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Cheap talk with multiple audiences: An experimental analysis

  • Battaglini, Marco
  • Makarov, Uliana

We examine strategic information transmission in a controlled laboratory experiment of a cheap talk game with one sender and multiple receivers. We study the change in equilibrium behavior from the addition of another audience as well as from varying the degree of conflict between the senderʼs and receiversʼ preferences. We find that, as in cheap talk games with just one receiver, information transmission is higher in games with a separating equilibrium, than in games with only a babbling equilibrium. More interestingly, we find clear evidence that the addition of another audience alters the communication between the sender and the receiver in a way consistent with the theoretical predictions. There is evidence of the presence of agents that are systematically truthful as senders and trusting as receivers: deviations from the theoretical predictions, however, tend to disappear with experience, and learning is faster precisely in the games where deviations are more pronounced.

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File URL: http://www.sciencedirect.com/science/article/pii/S0899825613001577
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Article provided by Elsevier in its journal Games and Economic Behavior.

Volume (Year): 83 (2014)
Issue (Month): C ()
Pages: 147-164

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Handle: RePEc:eee:gamebe:v:83:y:2014:i:c:p:147-164
DOI: 10.1016/j.geb.2013.11.004
Contact details of provider: Web page: http://www.elsevier.com/locate/inca/622836

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  1. Battaglini, Marco & Morton, Rebecca & Palfrey, Thomas R, 2006. "The Swing Voter's Curse in the Laboratory," CEPR Discussion Papers 5458, C.E.P.R. Discussion Papers.
  2. Farrell, J. & Gibbons, R., 1989. "Cheap Talk With Two Audiences," Working papers 518, Massachusetts Institute of Technology (MIT), Department of Economics.
  3. Miguel A. Costa-Gomes & Vincent P. Crawford, 2004. "Cognition and Behavior in Two-Person Guessing Games: An Experimental Study," ISER Discussion Paper 0613, Institute of Social and Economic Research, Osaka University.
  4. Forsythe, Robert & Kennan, John & Sopher, Barry, 1991. "An Experimental Analysis of Strikes in Bargaining Games with One-Sided Private Information," American Economic Review, American Economic Association, vol. 81(1), pages 253-78, March.
  5. Andreas Blume & Douglas V. DeJong & George R. Neumann & N. E. Savin, 2002. "Learning and communication in sender-receiver games: an econometric investigation," Journal of Applied Econometrics, John Wiley & Sons, Ltd., vol. 17(3), pages 225-247.
  6. Joseph Tao-yi Wang & Michael Spezio & Colin F. Camerer, 2010. "Pinocchio's Pupil: Using Eyetracking and Pupil Dilation to Understand Truth Telling and Deception in Sender-Receiver Games," American Economic Review, American Economic Association, vol. 100(3), pages 984-1007, June.
  7. Crawford, Vincent, 1998. "A Survey of Experiments on Communication via Cheap Talk," Journal of Economic Theory, Elsevier, vol. 78(2), pages 286-298, February.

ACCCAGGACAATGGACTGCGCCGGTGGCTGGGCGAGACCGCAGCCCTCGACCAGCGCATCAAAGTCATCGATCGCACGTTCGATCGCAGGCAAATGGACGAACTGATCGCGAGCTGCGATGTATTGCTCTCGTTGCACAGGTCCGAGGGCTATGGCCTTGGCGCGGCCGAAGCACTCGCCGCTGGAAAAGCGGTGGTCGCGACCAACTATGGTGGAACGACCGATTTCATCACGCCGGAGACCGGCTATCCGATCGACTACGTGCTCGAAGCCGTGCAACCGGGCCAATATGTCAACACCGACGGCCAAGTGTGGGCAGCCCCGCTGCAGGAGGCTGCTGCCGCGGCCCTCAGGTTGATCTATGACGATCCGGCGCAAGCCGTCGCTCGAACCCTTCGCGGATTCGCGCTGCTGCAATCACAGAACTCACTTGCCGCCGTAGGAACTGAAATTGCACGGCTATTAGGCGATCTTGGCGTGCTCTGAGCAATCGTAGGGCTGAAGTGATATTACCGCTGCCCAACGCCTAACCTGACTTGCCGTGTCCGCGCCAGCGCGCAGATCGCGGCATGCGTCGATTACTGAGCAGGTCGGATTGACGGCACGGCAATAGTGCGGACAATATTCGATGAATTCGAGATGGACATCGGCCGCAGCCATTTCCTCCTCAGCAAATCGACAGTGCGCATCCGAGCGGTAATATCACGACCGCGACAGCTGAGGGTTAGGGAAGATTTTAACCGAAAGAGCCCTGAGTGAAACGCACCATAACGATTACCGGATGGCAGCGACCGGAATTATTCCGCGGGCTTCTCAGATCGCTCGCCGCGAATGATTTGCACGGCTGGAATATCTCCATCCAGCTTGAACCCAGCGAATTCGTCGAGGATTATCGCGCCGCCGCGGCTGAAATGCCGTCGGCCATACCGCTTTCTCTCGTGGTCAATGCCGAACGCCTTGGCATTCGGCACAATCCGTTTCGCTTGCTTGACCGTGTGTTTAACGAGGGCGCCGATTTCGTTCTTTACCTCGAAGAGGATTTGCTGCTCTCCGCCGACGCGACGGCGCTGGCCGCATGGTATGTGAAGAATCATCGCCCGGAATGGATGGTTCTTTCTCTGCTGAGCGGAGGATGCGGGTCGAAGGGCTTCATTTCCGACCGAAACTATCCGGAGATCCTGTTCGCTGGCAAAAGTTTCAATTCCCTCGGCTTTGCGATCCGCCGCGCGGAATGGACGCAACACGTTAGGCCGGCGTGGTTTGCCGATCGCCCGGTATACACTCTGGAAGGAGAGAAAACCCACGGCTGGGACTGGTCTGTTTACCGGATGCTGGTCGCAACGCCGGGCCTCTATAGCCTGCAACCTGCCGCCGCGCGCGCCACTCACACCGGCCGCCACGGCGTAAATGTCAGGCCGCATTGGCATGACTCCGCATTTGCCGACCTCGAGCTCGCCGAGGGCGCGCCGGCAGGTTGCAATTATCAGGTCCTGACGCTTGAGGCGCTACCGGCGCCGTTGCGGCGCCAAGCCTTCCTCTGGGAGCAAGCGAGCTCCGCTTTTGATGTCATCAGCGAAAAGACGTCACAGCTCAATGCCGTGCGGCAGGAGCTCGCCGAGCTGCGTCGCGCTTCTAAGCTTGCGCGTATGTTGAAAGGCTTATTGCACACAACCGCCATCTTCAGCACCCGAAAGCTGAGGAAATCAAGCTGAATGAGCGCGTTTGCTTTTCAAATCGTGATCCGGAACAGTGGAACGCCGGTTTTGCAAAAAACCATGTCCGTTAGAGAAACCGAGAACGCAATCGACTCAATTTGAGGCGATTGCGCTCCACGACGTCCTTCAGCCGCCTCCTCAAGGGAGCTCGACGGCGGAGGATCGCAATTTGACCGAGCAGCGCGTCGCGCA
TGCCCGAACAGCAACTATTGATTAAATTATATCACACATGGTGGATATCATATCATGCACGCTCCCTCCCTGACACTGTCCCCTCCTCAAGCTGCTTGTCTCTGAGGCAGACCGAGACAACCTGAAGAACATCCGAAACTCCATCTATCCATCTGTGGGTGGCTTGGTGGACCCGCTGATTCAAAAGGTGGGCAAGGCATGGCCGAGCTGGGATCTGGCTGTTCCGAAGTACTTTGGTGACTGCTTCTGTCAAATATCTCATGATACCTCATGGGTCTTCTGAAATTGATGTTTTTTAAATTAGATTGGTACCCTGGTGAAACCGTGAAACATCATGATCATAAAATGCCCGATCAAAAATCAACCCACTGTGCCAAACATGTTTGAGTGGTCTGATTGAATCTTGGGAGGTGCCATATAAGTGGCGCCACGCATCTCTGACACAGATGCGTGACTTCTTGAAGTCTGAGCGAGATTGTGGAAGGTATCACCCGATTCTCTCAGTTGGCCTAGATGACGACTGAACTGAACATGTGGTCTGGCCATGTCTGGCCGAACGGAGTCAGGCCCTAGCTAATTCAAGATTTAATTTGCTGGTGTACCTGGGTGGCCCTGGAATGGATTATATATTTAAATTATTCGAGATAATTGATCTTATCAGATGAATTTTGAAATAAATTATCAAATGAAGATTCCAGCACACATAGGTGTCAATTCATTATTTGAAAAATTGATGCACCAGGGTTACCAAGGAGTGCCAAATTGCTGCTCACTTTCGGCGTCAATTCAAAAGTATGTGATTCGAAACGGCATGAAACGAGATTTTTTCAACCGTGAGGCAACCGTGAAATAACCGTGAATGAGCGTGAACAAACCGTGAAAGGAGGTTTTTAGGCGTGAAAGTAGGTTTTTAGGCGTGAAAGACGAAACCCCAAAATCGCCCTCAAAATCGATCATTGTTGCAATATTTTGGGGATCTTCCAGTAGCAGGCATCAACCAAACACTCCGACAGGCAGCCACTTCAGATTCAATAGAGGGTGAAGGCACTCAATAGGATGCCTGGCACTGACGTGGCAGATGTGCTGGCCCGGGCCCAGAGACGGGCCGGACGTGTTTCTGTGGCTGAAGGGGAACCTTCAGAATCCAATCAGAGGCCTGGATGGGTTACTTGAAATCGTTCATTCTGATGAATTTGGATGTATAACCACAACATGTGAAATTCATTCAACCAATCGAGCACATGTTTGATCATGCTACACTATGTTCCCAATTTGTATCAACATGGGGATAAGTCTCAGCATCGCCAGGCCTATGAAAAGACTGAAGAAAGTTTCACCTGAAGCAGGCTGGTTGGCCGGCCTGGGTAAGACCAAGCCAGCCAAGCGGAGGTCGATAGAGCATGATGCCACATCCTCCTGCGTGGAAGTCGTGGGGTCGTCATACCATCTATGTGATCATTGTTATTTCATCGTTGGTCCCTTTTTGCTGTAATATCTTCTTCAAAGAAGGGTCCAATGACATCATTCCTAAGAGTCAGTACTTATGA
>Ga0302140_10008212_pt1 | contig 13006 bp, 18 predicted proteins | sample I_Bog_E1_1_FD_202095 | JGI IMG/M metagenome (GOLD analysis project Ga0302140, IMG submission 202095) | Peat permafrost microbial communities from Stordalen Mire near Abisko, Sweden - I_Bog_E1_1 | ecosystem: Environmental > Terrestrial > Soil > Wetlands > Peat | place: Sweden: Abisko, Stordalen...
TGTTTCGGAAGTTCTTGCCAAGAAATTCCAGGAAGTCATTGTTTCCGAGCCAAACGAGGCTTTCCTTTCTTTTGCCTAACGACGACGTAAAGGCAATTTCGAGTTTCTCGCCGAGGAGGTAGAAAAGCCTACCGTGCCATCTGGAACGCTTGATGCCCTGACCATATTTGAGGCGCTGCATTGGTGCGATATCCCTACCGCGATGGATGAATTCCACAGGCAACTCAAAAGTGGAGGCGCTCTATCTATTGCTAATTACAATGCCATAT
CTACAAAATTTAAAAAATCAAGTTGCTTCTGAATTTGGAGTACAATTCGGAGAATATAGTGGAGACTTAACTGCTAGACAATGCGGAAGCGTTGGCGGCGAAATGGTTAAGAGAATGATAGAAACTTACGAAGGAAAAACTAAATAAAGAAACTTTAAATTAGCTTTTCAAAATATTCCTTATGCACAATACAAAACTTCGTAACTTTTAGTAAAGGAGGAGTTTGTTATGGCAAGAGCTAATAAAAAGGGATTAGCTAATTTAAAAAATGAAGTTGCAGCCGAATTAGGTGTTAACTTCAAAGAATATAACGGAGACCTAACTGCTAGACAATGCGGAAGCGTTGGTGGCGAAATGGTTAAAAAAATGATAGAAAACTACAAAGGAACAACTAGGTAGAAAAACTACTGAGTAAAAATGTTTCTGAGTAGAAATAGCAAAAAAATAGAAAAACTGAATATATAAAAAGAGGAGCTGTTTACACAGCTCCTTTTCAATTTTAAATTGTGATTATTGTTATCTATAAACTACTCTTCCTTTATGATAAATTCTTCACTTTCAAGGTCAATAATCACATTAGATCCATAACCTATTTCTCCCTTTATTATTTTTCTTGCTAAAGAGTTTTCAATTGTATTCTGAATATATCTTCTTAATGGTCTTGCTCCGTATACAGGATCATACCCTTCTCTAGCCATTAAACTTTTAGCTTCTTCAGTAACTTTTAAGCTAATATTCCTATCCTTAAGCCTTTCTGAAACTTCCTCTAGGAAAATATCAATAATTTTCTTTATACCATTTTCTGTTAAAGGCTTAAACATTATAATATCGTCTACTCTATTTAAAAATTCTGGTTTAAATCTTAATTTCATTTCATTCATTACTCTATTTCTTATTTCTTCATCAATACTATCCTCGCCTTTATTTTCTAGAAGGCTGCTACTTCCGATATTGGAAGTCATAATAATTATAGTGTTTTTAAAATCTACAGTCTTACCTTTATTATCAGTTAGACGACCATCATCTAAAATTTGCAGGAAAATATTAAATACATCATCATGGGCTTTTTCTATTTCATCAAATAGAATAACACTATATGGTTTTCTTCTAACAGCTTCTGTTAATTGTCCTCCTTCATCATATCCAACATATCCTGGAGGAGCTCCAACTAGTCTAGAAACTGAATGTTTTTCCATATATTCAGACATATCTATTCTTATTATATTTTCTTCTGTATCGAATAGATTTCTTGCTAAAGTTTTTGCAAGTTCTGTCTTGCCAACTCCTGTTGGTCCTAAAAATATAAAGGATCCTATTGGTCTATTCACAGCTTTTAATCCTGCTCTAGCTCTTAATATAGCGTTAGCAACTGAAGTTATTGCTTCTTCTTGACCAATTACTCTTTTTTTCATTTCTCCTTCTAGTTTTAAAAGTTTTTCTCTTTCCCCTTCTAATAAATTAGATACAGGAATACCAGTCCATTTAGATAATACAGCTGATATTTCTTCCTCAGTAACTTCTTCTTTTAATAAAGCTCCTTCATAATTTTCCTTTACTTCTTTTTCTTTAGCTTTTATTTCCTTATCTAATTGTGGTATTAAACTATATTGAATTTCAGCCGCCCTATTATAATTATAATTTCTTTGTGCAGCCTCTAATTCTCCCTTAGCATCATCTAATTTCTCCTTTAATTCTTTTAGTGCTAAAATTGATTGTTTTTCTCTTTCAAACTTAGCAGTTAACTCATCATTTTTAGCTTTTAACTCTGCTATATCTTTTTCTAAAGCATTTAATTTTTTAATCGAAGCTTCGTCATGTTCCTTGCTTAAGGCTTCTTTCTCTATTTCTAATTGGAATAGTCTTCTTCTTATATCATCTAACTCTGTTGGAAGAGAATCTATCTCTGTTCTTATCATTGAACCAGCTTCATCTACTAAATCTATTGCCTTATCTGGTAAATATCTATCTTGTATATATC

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  9. Marco Battaglini, 2002. "Multiple Referrals and Multidimensional Cheap Talk," Econometrica, Econometric Society, vol. 70(4), pages 1379-1401, July.
  10. Crawford, Vincent P & Sobel, Joel, 1982. "Strategic Information Transmission," Econometrica, Econometric Society, vol. 50(6), pages 1431-51, November.
  11. Vincent P. Crawford, 2003. "Lying for Strategic Advantage: Rational and Boundedly Rational Misrepresentation of Intentions," American Economic Review, American Economic Association, vol. 93(1), pages 133-149, March.
  12. Erik Eyster & Matthew Rabin, 2005. "Cursed Equilibrium," Econometrica, Econometric Society, vol. 73(5), pages 1623-1672, 09.
  13. Marco Ottaviani & Francesco Squintani, 2002. "Non-Fully Strategic Information Transmission," Wallis Working Papers WP29, University of Rochester - Wallis Institute of Political Economy.
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  15. Urs Fischbacher, 2007. "z-Tree: Zurich toolbox for ready-made economic experiments," Experimental Economics, Springer;Economic Science Association, vol. 10(2), pages 171-178, June.
  16. Cai, Hongbin & Wang, Joseph Tao-Yi, 2006. "Overcommunication in strategic information transmission games," Games and Economic Behavior, Elsevier, vol. 56(1), pages 7-36, July.
  17. repec:pit:wpaper:384 is not listed on IDEAS
  18. Russell Cooper & Douglas V. DeJong & Robert Forsythe & Thomas W. Ross, 1992. "Communication in Coordination Games," The Quarterly Journal of Economics, Oxford University Press, vol. 107(2), pages 739-771.
  19. Blume, Andreas, et al, 1998. "Experimental Evidence on the Evolution of Meaning of Messages in Sender-Receiver Games," American Economic Review, American Economic Association, vol. 88(5), pages 1323-40, December.
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  21. Valley, Kathleen & Thompson, Leigh & Gibbons, Robert & Bazerman, Max H., 2002. "How Communication Improves Efficiency in Bargaining Games," Games and Economic Behavior, Elsevier, vol. 38(1), pages 127-155, January.
  22. Maria Goltsman & Gregory Pavlov, 2008. "How to Talk to Multiple Audiences," UWO Department of Economics Working Papers 20081, University of Western Ontario, Department of Economics.
  23. Colin F. Camerer & Teck-Hua Ho & Juin-Kuan Chong, 2004. "A Cognitive Hierarchy Model of Games," The Quarterly Journal of Economics, Oxford University Press, vol. 119(3), pages 861-898.
  24. Palfrey, Thomas R. & Rosenthal, Howard, 1991. "Testing for effects of cheap talk in a public goods game with private information," Games and Economic Behavior, Elsevier, vol. 3(2), pages 183-220, May.
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